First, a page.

Even theistic literature is often used to reinforce these fears. Many people who struggle with OCD also find themselves turning to hyperreligiosity (also known as scrupulosity), and blasphemy fears can frequently turn up in those who struggle with OCD. For example, consider this quote from the Bible: “Depart now from the tents of these wicked men, and touch nothing that belongs to them, or you will be swept away in all their sin.” (Numbers 16:26.) The overwhelming fear that mere exposure to evil will cause someone to become evil is not a new or novel concept to those who suffer from OCD.

“Am I a Pedophile?”

At the core of P-OCD is this question. After all, if you think about harming children, you must want to harm children, right? No. Entirely, unarguably, and provably wrong. Just as most people with germophobic OCD don’t ever go around intentionally starting plagues, or how people with intrusive thoughts about harming their loved ones are actually very loving and gentle individuals, there is no tangible connection between P-OCD and sexual attraction or abuse of children.

It’s important to clarify: P-OCD is not defined by expressing a sexual attraction to minors (pedophilia), but only the irrational fear of being sexually attracted to minors. The main keyword here is the term “intrusive,” as in very unwanted and disgusting thoughts that are foreign to normal thought processes. Just as some people with OCD may be afraid of injuring others even in situations where they are literally incapable of causing harm, people with P-OCD are afraid of being a risk to children even though they are not.

But before we can address how P-OCD is completely separate from pedophilia (both in potential and actual harm), it’s important to first take a closer look at the common misconceptions of pedophilia. Pedophilia itself is merely attraction to minors, and it doesn’t necessarily ever lead to sufferers taking action on that attraction. Of the marginally small number of adults who are pedophiles, an even tinier subset makes up the group of child molesters and abusers. In fact, some child rapists aren’t even pedophiles, as mind-boggling as that may initially seem.

Just as sexual attraction to minors doesn’t automatically lead to sexual abuse of minors – and may sometimes not even be an element of the crime – intrusive thoughts about sexual attraction to minors doesn’t equate to ever actually having any actual attraction, nor does it lead to “developing” that sort of taboo. P-OCD is a mental disorder, whereas pedophilia is a sexual disfunction. Neither are directly tied to child abuse. The link from P-OCD to criminal activity is extremely weak and hypothetical, at most. In the overwhelming majority of cases, the connection isn’t there, period.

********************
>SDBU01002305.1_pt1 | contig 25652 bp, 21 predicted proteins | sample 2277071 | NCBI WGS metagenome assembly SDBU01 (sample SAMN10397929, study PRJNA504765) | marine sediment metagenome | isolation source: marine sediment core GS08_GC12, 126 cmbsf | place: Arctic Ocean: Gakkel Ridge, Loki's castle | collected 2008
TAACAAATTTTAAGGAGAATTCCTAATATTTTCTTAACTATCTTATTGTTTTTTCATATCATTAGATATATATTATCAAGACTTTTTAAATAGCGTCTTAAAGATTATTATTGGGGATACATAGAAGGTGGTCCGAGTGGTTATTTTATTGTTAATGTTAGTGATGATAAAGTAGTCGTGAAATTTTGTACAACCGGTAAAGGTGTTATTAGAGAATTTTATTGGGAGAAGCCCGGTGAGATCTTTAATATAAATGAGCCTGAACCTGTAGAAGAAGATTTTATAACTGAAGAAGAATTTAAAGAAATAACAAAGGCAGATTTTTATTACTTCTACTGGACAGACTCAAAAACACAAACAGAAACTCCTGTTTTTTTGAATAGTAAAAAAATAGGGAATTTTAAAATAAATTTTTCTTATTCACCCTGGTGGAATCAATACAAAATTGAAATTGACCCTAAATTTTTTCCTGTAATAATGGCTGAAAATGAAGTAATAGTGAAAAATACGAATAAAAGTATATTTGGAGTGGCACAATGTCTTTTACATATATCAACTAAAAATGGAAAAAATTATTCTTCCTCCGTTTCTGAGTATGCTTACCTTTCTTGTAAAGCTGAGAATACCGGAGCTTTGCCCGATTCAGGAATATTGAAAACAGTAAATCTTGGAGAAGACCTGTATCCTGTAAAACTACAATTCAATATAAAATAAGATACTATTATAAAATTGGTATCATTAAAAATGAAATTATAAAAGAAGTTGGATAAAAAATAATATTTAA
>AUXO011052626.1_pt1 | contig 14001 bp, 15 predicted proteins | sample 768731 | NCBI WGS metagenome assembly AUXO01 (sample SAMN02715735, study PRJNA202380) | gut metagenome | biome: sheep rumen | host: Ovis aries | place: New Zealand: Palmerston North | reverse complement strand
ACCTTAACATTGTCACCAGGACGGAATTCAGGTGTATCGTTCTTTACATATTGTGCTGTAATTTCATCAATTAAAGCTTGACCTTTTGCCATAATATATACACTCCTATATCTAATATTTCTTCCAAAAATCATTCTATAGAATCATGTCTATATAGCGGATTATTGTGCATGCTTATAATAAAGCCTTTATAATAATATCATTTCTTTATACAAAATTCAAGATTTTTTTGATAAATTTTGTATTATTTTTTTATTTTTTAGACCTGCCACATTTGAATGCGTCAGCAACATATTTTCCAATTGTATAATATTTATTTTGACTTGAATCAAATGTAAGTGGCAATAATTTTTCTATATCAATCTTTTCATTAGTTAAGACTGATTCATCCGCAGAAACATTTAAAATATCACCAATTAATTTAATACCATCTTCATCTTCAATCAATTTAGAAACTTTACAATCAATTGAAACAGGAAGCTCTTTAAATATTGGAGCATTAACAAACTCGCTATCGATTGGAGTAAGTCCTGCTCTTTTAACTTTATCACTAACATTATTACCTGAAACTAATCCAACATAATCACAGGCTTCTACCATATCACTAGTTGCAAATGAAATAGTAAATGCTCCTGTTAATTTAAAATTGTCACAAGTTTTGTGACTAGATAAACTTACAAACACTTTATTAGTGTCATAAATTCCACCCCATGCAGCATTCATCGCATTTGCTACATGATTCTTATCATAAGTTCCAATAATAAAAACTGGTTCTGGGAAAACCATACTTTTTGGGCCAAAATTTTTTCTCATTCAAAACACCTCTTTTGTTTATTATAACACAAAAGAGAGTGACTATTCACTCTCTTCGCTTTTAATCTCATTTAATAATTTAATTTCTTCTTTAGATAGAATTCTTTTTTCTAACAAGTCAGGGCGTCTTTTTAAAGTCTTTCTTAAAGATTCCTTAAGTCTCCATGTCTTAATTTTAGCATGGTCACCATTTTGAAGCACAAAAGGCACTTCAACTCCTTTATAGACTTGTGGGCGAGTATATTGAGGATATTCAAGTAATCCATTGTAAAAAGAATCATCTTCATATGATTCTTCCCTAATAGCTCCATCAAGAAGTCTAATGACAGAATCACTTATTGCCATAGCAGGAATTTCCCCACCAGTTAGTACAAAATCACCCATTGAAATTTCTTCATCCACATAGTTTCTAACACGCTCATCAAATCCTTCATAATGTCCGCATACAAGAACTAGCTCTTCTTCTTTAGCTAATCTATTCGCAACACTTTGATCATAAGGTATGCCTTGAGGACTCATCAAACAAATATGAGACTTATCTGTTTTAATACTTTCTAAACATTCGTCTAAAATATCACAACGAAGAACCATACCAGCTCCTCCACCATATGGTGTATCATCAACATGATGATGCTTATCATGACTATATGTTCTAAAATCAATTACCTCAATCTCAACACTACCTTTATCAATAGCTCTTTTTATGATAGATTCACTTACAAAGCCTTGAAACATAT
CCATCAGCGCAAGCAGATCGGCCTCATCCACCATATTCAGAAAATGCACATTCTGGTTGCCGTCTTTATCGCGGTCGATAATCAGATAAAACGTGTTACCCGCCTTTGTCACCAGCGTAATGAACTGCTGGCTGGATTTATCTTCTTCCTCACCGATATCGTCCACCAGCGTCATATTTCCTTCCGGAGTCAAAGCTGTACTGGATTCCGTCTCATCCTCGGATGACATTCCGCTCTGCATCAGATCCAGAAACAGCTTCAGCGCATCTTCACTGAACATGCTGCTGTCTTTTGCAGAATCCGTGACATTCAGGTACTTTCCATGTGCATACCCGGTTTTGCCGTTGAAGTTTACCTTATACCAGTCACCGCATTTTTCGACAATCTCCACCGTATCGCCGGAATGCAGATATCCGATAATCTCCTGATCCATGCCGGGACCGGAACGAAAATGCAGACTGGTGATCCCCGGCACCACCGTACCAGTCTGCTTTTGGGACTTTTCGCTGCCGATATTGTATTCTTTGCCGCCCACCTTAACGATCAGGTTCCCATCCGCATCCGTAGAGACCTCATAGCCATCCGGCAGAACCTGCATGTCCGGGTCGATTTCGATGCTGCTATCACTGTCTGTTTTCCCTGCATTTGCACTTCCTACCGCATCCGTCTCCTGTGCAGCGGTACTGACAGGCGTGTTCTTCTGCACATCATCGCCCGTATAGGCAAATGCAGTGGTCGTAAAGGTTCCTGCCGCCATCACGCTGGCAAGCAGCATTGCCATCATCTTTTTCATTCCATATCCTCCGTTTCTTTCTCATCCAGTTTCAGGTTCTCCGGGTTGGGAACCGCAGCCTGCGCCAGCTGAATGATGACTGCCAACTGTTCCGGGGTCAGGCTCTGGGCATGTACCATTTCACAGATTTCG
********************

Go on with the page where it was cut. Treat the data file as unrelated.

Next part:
The Negative Stigma of Pedophilia OCD

While negative stereotypes and judgement from your peer group can understandably be hurtful, receiving harsh criticism from your therapist can be especially devastating. It’s fairly well understood that mental health professionals should know better, and yet misdiagnosis and unfair treatment toward their patients is still quite common. These misdiagnoses and unkind judgment are too common for people presenting this disorder, leading to further trauma for those who seek out treatment.

Sadly, professional treatment for P-OCD sufferers very rarely includes actual treatment for their unique subtype of OCD. Instead, these treatment protocols can range from the useless to the actively harmful. Some therapists try to help P-OCD patients develop skills to avoid acting on pedophilic urges (when they do not have pedophilic urges at all). Others try to force a P-OCD victim to first “accept” that they are latent child rapists who will harm children if they don’t get immediate rehabilitation for their criminal deviancy. This, of course, can make their OCD complex even worse.

Understandably, most people with P-OCD would rather suffer in silence and avoid ever getting diagnosed and treated, rather than risk being “confirmed” as a child abuser. What makes this fear worse is that it is largely a justified fear, giving the current depth of understanding and diagnostics of this disorder. In blunt terms, for a person with any illness to ever have a reason to not to trust healthcare practitioners is thoroughly disgusting and tragic. It’s a blight that stains the reputation of all mental health professionals and calls into judgement their credentials and qualifications.

The current state of awareness, compassion, and humaneness for P-OCD is comparable to the historic mistreatment of LGBT people. In decades past, psychiatrists would routinely diagnose homosexuality as a form of insanity, for which any “cure” was justified. No matter how barbarous, and even for people who weren’t actually gay in the first place. Merely “displaying the symptoms” (like a woman interested in mechanics, or a man interested in fashion) was enough to demand conversion therapy. It wasn’t even until very recent times (in 1973) did this attitude change. How long will it take before the negative stigma surrounding P-OCD eventually subsides?